The primary means that a state body has of reporting on its activities is its annual report and financial statements. Boards are required to establish an audit committee to advise on internal controls (including corporate governance) and audit matters.
The Committee should provide an independent and objective review of the financial reporting process, internal controls and the audit functions of an organisation. Its role is advisory rather than supervisory in nature. The actual composition and duties of an Audit Committee will reflect the size and character of the organisation. An audit committee can:
- promote the understanding of audit's function and status within the organisation;
- advise the board on the strategic processes for risk, internal control and governance;
- enhance the independence and perceived value of internal audit;
- provide a forum for senior management to discuss internal control, including issues raised by internal and external audits;
- assist the head of internal audit in judging priorities; and
- aid the co-ordination of internal audit, external audit and any other consultancy and inspection reviews.
The Code of Practice for the Governance of State Bodies (2016) states that boards
The Board of a State body should establish an Audit and Risk Committee of at least three independent non-executive Board members, [...] with written terms of reference which deal clearly with its authority and duties.. The Audit Committee should:
- be a formal sub-committee of the board;
- have at least three members, or in the case of smaller State bodies (less than 20 employees) two independent non-executive Board members.
- have written terms of reference;
- meet at least four times a year;
- for those public bodies employing external auditors, meet the external auditors at least once a year;
- have sufficient standing in the organisation with explicit authority to investigate any matters within its terms of reference, the resources that it needs to do so and full access to information. It should be able to obtain outside professional advice and, if necessary, invite outsiders with relevant experience to attend meetings
For civil service departments and agencies with appointed Accounting Officers, the Corporate Governance Standard for the Civil Service (2015) states that: "Each Accounting Officer should establish an Audit Committee. The Audit Committee has an independent role in the provision of assurance to the Secretary General and this includes consideration of the adequacy and effectiveness of the Department’s internal control systems, control environment and control procedures, overseeing the work of Internal Audit Unit and to provide advice and professional guidance in relation to the development of the Unit and the provision of advice and guidance in relation to the systems of risk management and internal control within the organisation."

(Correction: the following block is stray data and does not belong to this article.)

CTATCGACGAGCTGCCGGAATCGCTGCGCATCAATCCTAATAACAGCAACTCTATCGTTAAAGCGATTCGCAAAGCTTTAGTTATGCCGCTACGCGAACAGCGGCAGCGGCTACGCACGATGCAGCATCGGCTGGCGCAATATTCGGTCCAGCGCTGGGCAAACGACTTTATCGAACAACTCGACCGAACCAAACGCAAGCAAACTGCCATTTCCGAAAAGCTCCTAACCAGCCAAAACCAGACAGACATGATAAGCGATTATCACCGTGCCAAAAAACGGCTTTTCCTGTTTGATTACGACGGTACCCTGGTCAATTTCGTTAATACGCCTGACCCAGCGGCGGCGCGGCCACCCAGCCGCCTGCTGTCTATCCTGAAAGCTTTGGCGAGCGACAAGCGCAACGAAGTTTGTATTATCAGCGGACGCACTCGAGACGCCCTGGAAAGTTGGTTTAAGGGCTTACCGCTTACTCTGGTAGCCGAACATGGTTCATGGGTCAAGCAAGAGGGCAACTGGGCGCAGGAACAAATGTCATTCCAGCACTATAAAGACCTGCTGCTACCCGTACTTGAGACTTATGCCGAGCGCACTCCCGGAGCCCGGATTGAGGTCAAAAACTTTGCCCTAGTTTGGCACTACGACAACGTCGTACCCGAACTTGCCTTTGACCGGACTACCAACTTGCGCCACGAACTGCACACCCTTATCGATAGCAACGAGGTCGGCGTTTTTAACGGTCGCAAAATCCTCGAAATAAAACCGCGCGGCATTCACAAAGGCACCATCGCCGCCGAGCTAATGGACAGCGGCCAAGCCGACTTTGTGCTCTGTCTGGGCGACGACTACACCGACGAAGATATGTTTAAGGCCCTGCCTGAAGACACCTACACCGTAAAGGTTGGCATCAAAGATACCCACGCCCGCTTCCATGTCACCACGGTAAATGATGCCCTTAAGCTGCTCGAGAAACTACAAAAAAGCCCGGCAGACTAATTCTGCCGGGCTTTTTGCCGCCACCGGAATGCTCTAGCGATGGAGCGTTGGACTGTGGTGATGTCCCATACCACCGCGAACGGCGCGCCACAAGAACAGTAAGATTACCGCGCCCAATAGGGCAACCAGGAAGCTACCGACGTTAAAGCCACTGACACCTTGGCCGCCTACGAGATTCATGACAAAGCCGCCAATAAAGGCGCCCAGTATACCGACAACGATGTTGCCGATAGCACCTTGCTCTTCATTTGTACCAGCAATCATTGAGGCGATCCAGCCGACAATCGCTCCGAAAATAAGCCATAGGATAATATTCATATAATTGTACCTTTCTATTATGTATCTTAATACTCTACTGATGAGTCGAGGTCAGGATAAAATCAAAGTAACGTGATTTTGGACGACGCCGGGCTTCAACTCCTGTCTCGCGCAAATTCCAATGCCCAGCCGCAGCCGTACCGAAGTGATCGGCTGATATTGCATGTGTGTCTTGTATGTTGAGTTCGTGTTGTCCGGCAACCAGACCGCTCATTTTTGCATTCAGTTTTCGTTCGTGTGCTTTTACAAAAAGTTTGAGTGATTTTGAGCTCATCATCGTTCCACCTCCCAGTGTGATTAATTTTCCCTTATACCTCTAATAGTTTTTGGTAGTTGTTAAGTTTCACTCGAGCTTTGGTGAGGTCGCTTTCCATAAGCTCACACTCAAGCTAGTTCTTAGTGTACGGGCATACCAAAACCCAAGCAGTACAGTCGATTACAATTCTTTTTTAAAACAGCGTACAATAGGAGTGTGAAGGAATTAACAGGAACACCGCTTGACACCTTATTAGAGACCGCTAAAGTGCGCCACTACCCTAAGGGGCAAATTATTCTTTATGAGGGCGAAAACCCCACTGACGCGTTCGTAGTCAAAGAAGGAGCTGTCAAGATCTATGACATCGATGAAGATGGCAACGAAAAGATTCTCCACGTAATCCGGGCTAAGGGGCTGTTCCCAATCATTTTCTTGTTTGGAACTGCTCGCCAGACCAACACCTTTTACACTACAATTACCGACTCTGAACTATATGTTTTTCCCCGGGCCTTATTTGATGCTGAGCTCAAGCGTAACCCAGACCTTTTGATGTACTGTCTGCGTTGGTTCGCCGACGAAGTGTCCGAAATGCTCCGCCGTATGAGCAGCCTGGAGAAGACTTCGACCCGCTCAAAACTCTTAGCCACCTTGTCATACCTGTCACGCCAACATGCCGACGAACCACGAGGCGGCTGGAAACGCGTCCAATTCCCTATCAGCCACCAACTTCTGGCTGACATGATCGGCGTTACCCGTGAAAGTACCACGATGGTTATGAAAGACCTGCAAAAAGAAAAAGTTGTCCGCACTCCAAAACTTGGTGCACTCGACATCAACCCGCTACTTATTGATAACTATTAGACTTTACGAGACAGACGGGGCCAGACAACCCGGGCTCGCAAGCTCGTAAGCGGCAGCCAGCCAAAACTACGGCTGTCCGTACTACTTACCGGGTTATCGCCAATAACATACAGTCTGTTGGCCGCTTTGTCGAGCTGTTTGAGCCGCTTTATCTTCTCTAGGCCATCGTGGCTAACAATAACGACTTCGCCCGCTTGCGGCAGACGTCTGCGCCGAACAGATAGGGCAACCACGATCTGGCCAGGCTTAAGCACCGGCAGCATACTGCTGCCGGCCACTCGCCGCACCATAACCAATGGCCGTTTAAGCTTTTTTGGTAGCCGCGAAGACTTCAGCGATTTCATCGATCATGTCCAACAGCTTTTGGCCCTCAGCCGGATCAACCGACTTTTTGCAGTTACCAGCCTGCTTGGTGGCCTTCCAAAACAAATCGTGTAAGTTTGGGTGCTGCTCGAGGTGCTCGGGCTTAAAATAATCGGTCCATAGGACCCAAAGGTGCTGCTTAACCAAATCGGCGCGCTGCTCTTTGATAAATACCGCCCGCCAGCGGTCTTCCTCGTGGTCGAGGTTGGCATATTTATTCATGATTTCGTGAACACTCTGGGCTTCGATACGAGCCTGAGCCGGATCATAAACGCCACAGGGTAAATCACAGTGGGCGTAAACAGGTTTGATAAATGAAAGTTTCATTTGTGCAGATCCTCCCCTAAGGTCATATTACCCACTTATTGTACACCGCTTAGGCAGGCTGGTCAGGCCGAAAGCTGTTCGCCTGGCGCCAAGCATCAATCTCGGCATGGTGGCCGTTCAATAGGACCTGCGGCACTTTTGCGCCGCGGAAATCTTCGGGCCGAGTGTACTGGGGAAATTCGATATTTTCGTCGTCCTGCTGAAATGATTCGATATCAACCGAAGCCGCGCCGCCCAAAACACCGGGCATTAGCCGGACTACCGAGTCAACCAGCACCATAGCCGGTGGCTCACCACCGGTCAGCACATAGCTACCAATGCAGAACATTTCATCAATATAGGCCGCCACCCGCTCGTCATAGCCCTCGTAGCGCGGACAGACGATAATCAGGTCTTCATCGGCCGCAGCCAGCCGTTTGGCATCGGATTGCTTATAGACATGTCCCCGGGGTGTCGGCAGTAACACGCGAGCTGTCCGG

The Code also sets out the following guidelines:
- Each Audit Committee should operate under a written charter and should include external representation with appropriate expertise.
- The Chairperson of the Audit Committee should be external to the Department/Office.
- The Audit Committee should prepare an annual report to the Accounting Officer, reviewing its operations, and should invite the Comptroller and Auditor General, or his nominee, to meet with it at least once a year;
The Local Government Reform Act 2014 provides for the establishment of audit committees by all local authoritiesand confers specific responsibilities on audit committees in relation to the auditor’s report and audited financial statement:
- to review financial and budgetary reporting practices and procedures within the local authority that
- has established it;
- to foster the development of best practice in the performance by the local authority of its internal
- audit function;
- to review any audited financial statement, auditor’s report or auditor’s special report in relation to the
- local authority and assess any actions taken within that authority by its chief executive in response to
- such a statement or report, and to report to that authority on its findings;
- to assess and promote efficiency and value for money with respect to the local authority’s performance
- of its functions; and
- to review systems that are operated by the local authority for the management of risks.
The Governance Code for Charities recommends the setting up of an Audit Committee in Type C organisations. This audit committee should consist of three or more directors. The chair of the organisation’s board can be an audit committee member but cannot chair the audit committee. At least one of this committee should have recent and relevant financial experience.
The audit committee should have written terms of reference that describe the role of the committee and its responsibilities which is published on your Website.
The audit committee should:
- Monitor and review the accuracy of the financial statements of the organisation;
- Monitor and review the announcements about the organisation’s financial performance and financial controls;
- Monitor and review the control and risk management systems;
- Monitor and review the effectiveness of the organisation’s internal audit role;
- Monitor and review the external auditor’s independence and the effectiveness of the audit process;
- Monitor and review the arrangements for staff to raise concerns in confidence about possible improprieties relating to financial reporting or other matters. This policy should be in line with the Protected Disclosures legislation.
- Approve the terms of engagement of the external auditor.